Chaology: A Post-Airwaves Lesson From the Reykjavik Art Museum

The northern lights failed to create the proper cinematic effect after Sigur Rós’ concert, but the morning-after rain was a perfect visual for the movie version. I tried to write, but it was useless. The juxtapositioning of such a wide variety of music in such a short time had sparked more new ideas than I could process. My cup had run over so forcefully it toppled off the table and landed upside down on the floor. I had finally achieved the martial artist’s “empty cup,” the beginner’s mind.

Plus, everything sounded like Sigur Rós to me. That black metal band? Atmospheric like Sigur Rós. That folk singer? Ethereal and crystalline like Sigur Rós.

Which meant I had nothing to say. On that morning, I couldn’t imagine ever having anything intelligent to say about music. Or anything. Ever again. The images in my head were channelized rivers, stripped screws, blown transformers. Icelandic black sand deserts.

When they started taking the Airwaves curtains down from the KEX library windows, I abandoned my couch and wandered in the rain. I ended up at another of the Reykjavík Art Museum locations. Upstairs was an exhibit called “The Power of Passage,” in which the artists abandoned control in the creation of their work, allowing the passage of time to alter the outcome.

There were photographs taken in complete darkness – long exposures that revealed the bits of light that couldn’t be blocked out.

Glass bowls and plates revealed intricate abstract patterns left behind when a salt solution evaporated. Three-dimensional paintings resulted from the months-long drying process of homemade chemical solutions. Jóhann Eyfells’ “Cloth Collapsion” was created by submerging a huge folded cloth in water with metal.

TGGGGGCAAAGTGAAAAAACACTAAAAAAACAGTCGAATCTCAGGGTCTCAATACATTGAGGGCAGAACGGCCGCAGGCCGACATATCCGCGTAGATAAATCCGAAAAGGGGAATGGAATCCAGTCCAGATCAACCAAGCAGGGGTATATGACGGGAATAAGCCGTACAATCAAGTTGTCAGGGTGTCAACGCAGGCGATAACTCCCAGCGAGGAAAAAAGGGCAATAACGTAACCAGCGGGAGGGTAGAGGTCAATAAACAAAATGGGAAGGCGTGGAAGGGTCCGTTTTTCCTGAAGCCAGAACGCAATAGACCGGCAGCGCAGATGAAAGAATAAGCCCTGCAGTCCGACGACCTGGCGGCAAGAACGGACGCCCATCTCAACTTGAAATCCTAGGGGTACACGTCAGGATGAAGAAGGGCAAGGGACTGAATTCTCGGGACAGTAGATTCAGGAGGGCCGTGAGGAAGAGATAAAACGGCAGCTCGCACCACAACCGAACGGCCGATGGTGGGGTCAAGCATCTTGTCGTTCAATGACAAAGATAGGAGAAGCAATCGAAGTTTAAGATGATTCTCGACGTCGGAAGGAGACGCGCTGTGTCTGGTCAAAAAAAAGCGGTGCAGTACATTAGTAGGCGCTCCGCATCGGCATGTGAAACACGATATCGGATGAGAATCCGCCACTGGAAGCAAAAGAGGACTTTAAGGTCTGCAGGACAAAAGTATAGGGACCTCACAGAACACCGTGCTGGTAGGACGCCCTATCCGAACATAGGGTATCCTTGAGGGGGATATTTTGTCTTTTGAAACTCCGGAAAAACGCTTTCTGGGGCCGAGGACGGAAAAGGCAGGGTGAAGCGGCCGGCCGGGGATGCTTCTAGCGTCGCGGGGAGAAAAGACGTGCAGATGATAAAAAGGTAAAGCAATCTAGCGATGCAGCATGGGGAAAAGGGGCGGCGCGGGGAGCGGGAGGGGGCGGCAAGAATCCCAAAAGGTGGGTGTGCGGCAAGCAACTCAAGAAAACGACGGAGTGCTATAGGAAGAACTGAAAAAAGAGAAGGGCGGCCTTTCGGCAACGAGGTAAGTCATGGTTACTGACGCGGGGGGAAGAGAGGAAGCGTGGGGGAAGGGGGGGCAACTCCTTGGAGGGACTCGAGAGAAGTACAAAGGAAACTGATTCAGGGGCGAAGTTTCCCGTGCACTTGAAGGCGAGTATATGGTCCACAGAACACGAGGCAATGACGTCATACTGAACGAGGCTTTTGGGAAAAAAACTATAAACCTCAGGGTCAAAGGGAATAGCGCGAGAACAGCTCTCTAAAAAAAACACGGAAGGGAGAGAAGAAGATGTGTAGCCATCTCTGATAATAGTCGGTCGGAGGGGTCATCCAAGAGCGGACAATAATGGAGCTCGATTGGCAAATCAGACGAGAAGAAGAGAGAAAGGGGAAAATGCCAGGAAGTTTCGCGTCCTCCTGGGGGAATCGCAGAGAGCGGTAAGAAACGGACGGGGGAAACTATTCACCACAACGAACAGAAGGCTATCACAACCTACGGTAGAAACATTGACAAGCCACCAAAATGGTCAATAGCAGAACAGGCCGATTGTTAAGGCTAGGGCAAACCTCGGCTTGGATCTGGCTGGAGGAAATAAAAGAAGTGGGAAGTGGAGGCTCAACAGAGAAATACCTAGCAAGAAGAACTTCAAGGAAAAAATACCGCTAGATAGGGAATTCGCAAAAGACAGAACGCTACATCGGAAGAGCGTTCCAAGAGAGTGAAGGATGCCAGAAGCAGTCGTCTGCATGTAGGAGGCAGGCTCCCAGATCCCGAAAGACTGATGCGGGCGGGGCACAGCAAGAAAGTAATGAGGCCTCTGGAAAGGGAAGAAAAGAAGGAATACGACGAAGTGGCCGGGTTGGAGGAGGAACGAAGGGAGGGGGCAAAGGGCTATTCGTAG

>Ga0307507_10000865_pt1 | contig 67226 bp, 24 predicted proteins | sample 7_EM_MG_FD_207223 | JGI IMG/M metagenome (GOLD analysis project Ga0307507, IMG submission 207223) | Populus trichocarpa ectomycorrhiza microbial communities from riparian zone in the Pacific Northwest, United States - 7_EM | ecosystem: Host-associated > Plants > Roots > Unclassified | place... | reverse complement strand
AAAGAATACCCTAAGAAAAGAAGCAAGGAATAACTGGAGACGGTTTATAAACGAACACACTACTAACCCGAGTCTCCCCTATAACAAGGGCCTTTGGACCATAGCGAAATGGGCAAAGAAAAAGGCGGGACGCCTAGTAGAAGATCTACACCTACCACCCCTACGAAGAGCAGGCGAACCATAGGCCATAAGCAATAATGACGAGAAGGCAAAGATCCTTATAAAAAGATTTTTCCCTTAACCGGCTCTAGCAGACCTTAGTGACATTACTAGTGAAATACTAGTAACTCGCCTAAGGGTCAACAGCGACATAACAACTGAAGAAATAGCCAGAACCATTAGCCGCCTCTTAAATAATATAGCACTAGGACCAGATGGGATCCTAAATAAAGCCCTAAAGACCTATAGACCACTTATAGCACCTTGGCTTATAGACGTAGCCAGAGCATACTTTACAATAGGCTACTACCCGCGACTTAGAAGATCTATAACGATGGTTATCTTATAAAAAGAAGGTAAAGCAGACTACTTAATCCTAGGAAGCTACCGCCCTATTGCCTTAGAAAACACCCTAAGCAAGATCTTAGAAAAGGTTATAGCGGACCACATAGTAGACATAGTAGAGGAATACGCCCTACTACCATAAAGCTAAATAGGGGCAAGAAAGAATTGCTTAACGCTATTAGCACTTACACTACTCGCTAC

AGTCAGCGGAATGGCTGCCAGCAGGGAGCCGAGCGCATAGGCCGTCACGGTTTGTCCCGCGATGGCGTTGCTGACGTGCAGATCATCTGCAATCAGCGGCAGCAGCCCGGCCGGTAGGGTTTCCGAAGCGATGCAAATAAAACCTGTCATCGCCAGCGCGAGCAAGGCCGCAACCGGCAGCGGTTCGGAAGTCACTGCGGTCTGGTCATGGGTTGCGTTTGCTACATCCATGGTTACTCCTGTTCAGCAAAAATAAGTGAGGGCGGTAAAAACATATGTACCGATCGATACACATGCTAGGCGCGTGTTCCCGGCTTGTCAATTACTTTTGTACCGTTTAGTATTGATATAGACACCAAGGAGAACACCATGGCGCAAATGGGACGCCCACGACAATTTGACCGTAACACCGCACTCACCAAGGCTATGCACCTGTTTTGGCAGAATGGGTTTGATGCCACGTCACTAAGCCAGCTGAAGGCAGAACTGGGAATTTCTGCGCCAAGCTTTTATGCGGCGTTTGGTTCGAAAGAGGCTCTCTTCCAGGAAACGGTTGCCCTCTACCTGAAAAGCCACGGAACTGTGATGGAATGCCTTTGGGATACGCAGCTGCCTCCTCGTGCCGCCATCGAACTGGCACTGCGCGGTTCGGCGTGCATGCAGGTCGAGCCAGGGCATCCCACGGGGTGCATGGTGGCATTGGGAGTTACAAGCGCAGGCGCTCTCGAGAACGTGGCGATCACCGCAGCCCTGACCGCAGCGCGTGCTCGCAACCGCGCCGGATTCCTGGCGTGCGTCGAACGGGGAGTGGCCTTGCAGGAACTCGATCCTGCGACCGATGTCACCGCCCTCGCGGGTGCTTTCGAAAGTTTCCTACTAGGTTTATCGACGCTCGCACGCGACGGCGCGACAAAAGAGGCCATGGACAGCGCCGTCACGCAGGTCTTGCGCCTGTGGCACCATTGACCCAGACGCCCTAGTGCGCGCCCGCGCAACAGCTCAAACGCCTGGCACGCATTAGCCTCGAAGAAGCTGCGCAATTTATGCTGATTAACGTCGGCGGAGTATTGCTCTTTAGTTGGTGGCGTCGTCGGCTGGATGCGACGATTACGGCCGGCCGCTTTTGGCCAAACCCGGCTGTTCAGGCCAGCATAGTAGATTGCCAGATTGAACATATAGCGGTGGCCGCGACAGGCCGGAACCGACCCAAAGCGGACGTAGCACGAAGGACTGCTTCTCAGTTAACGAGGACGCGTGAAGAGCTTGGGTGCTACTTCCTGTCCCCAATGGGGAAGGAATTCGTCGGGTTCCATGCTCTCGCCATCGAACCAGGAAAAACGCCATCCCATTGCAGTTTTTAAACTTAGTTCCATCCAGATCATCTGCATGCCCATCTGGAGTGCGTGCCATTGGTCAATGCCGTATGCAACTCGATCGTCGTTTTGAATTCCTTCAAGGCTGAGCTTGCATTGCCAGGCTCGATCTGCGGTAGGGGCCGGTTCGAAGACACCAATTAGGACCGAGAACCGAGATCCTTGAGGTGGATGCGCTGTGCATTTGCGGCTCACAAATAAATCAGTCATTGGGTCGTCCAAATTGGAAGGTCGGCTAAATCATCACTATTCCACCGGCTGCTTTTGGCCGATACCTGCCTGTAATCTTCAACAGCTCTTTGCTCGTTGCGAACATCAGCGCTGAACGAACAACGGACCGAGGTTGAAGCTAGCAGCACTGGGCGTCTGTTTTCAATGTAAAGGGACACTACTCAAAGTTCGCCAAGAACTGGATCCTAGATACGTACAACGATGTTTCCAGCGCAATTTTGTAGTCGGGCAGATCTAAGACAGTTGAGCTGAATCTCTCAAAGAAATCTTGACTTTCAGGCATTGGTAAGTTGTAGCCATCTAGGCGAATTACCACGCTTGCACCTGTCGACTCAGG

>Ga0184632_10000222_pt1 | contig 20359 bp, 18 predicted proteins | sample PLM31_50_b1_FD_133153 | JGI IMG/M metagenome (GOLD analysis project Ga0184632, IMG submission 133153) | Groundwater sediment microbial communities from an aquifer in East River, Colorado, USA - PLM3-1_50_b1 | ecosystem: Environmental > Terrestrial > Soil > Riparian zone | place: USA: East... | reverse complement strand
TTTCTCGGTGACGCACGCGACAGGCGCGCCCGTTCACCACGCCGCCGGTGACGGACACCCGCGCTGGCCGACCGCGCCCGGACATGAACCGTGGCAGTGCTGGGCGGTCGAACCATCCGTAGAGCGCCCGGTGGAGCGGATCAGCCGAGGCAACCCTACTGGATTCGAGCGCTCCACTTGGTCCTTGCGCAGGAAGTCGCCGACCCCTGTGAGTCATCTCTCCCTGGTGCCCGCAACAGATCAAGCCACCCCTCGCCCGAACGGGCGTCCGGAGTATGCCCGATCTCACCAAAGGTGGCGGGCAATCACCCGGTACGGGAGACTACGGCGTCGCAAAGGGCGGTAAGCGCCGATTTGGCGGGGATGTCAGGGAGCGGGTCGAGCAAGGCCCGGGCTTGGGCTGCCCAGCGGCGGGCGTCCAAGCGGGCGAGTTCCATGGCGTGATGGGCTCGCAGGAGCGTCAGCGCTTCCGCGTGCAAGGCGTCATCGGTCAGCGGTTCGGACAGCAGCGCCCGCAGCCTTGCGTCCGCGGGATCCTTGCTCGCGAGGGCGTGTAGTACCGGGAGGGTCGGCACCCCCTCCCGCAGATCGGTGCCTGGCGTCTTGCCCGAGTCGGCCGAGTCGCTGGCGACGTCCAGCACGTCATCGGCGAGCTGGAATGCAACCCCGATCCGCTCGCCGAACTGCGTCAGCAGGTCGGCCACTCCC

Eventually, parts of the cloth were stained by rust, creating a pattern that the artist couldn’t control or predict. A video installation by Þór Elís Pálsson used Eyfells’ images and words to visually recreate his philosophy. The message I needed to take home was embodied in Eyfell’s word “Chaology,” helpfully mounted on the wall. Chaology: The study and appreciation of chaos.

These were all beautiful and engaging works of art that could only have been created when the artist relinquished control and was patient enough to wait and see what would come of their efforts.

In the aftermath of Airwaves, writing about music seemed as impossible as dancing about architecture. But then again, Airwaves did feature a performance of Valgeir Sigurðsson’s ballet score, Architecture of Loss.

Dan Perjovschi’s indoor graffiti exhibit also contained useful wisdom.

Stay Young. Don’t Run. Stay and face the world as it is.

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2 thoughts on “Chaology: A Post-Airwaves Lesson From the Reykjavik Art Museum

  1. Pingback: May by the Numbers | gemma D. alexander

  2. Pingback: Words of Art | gemma D. alexander

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